April 16, 2013

Consequences of Tradition

Traditions work in two directions.

In sports, you have The Masters, contested last week.  It's "a tradition, unlike any other".  In essence, each year, the tradition feeds off of itself, growing in importance, which further fuels the momentum of the tradition.  This type of tradition works well, as long is it attracts "the best" golfers each and ever year.

Then there are other traditions, like the ones you deal with at work.  Maybe you have a "spring sale", one that goes from April 28 - May 4.  You've done this every year, for thirty years.  In fact, you've done it for so long that your customers don't even care anymore.  That's where you enter the picture ... the plucky, scrappy, hard-working employee who wants to change things.

You ask a simple question.
  • "Could we not have the spring sale next year, and instead try something different?"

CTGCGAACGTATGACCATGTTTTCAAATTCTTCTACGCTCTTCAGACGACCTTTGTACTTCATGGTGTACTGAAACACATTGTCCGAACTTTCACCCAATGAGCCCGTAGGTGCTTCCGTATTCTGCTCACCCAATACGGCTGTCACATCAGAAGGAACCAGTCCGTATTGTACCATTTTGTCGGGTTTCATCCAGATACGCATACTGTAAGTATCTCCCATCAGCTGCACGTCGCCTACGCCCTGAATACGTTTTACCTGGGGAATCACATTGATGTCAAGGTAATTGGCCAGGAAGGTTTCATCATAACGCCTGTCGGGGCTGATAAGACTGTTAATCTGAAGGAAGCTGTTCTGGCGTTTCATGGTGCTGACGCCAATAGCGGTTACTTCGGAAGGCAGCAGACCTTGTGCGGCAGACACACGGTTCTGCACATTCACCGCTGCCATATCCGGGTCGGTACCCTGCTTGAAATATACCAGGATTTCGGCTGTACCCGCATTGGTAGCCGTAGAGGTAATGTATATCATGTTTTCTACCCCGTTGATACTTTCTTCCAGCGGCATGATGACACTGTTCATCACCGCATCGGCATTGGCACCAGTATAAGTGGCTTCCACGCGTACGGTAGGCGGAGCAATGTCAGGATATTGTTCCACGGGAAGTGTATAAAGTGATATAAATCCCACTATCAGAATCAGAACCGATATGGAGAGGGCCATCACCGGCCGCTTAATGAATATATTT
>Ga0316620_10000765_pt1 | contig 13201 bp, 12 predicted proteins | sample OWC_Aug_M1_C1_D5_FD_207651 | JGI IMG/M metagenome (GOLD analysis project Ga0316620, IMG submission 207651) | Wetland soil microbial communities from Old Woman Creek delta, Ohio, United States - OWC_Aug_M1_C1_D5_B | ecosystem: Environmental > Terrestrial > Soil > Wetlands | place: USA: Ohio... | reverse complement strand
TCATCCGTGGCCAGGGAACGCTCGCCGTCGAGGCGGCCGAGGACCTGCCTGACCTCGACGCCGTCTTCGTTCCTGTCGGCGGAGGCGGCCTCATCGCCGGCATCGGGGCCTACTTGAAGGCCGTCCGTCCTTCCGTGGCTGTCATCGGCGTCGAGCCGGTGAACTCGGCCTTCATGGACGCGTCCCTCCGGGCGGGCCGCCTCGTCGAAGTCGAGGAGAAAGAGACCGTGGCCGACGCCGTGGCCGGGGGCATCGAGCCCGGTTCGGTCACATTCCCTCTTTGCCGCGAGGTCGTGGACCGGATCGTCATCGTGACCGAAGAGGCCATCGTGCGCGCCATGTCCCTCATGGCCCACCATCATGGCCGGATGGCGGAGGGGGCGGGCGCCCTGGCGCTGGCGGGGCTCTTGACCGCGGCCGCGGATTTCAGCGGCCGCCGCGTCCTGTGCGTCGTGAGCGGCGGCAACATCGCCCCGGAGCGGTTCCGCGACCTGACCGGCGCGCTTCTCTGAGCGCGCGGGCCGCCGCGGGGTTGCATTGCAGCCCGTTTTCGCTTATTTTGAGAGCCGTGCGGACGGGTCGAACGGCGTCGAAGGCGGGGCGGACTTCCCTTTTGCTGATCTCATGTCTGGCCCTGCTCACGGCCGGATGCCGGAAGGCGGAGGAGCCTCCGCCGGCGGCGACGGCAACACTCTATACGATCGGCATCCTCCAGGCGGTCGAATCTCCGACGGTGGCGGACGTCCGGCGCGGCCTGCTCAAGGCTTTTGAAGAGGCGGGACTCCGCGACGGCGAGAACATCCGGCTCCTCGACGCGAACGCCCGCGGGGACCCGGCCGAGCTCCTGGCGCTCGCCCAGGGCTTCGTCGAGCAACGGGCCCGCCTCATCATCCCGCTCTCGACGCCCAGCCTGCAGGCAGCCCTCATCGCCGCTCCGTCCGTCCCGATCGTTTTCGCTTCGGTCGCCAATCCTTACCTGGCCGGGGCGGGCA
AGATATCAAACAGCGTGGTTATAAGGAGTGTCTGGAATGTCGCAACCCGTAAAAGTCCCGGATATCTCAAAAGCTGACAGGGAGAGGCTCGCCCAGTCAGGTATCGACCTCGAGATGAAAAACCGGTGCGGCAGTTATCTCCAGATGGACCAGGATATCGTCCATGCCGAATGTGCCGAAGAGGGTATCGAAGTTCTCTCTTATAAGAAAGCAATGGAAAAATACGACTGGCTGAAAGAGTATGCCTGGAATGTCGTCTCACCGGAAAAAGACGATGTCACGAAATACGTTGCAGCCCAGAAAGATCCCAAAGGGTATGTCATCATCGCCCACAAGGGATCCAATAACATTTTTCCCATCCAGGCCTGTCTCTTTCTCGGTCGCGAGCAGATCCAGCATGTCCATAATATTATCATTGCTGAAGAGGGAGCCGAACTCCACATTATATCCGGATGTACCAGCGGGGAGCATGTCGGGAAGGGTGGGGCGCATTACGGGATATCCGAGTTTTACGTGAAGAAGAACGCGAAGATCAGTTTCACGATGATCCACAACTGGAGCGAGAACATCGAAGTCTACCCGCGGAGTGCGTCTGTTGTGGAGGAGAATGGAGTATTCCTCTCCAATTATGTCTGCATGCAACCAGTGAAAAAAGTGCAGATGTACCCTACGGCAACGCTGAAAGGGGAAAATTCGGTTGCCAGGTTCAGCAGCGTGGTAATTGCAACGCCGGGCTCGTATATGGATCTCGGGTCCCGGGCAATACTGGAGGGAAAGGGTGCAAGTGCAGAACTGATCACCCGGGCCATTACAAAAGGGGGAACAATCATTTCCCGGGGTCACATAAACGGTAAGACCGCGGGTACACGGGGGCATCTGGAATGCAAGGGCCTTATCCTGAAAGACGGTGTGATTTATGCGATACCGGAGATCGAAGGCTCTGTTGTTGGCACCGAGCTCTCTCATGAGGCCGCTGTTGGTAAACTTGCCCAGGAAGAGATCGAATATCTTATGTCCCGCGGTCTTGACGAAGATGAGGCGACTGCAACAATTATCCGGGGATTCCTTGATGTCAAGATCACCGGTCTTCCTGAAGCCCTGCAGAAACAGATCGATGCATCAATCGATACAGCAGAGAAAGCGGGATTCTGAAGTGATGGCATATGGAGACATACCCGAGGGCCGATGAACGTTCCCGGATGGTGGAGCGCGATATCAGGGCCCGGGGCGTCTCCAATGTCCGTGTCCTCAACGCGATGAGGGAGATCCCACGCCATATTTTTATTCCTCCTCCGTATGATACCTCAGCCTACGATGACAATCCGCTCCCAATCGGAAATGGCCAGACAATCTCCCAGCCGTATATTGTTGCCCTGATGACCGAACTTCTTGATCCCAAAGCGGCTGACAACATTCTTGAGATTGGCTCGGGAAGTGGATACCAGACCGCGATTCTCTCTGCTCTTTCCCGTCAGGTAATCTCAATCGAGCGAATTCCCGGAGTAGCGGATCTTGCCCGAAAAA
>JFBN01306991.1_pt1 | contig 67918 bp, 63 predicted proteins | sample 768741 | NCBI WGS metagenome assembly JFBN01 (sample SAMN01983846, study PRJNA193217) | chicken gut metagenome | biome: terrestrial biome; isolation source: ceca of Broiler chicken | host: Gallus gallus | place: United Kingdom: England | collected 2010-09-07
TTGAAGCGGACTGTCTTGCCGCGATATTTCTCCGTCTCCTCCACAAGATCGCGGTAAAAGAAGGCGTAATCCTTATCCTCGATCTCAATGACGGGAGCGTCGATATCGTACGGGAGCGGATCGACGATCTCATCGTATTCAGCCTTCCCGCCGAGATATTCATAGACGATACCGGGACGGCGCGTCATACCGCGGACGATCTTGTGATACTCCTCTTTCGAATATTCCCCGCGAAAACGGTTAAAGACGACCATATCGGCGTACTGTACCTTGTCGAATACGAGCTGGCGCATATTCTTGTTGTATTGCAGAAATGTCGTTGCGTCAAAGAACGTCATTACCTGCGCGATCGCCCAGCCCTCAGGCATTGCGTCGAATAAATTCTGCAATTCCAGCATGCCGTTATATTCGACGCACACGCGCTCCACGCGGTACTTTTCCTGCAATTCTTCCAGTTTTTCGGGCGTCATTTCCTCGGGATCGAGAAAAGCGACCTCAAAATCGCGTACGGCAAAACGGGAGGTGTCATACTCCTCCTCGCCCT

You already know what the answer is, but you haven't been clubbed over the head enough to learn to not ask the question.  Here's the answer.
  • "But that's what we've always done.  It's a tradition.  It's part of who we are."
Of course, you know this answer is flimsy.  Terribly flimsy.  It's funny.  When your company has layoffs, nobody suggests the fact that you've worked for the company for eleven years represents "tradition", something that shouldn't be messed with.  When your PC needs to be replaced, nobody suggests that your PC represents "tradition", and shouldn't be replaced.

A few years ago, an Executive told me "... our catalog is our heritage, it is our tradition, it is who we are ... it is not to be messed with".

A tradition must be special ... Thanksgiving, for instance.

A habit is something different.  Habits can be good or bad.  There is no inherent reason to continue a habit.

The next time somebody used the "T" word, perform a means test.
  1. Is the activity special, truly unique, one of the top 2% or 3% of activities the company participates in?
  2. If not, then the activity is not a Tradition, it is a Habit.  Is there a new Habit that has better long-term potential than the existing Habit?
There are consequences for continuing Habits that cloak themselves as Traditions.  Tepid business performance is, of course, the main consequence.

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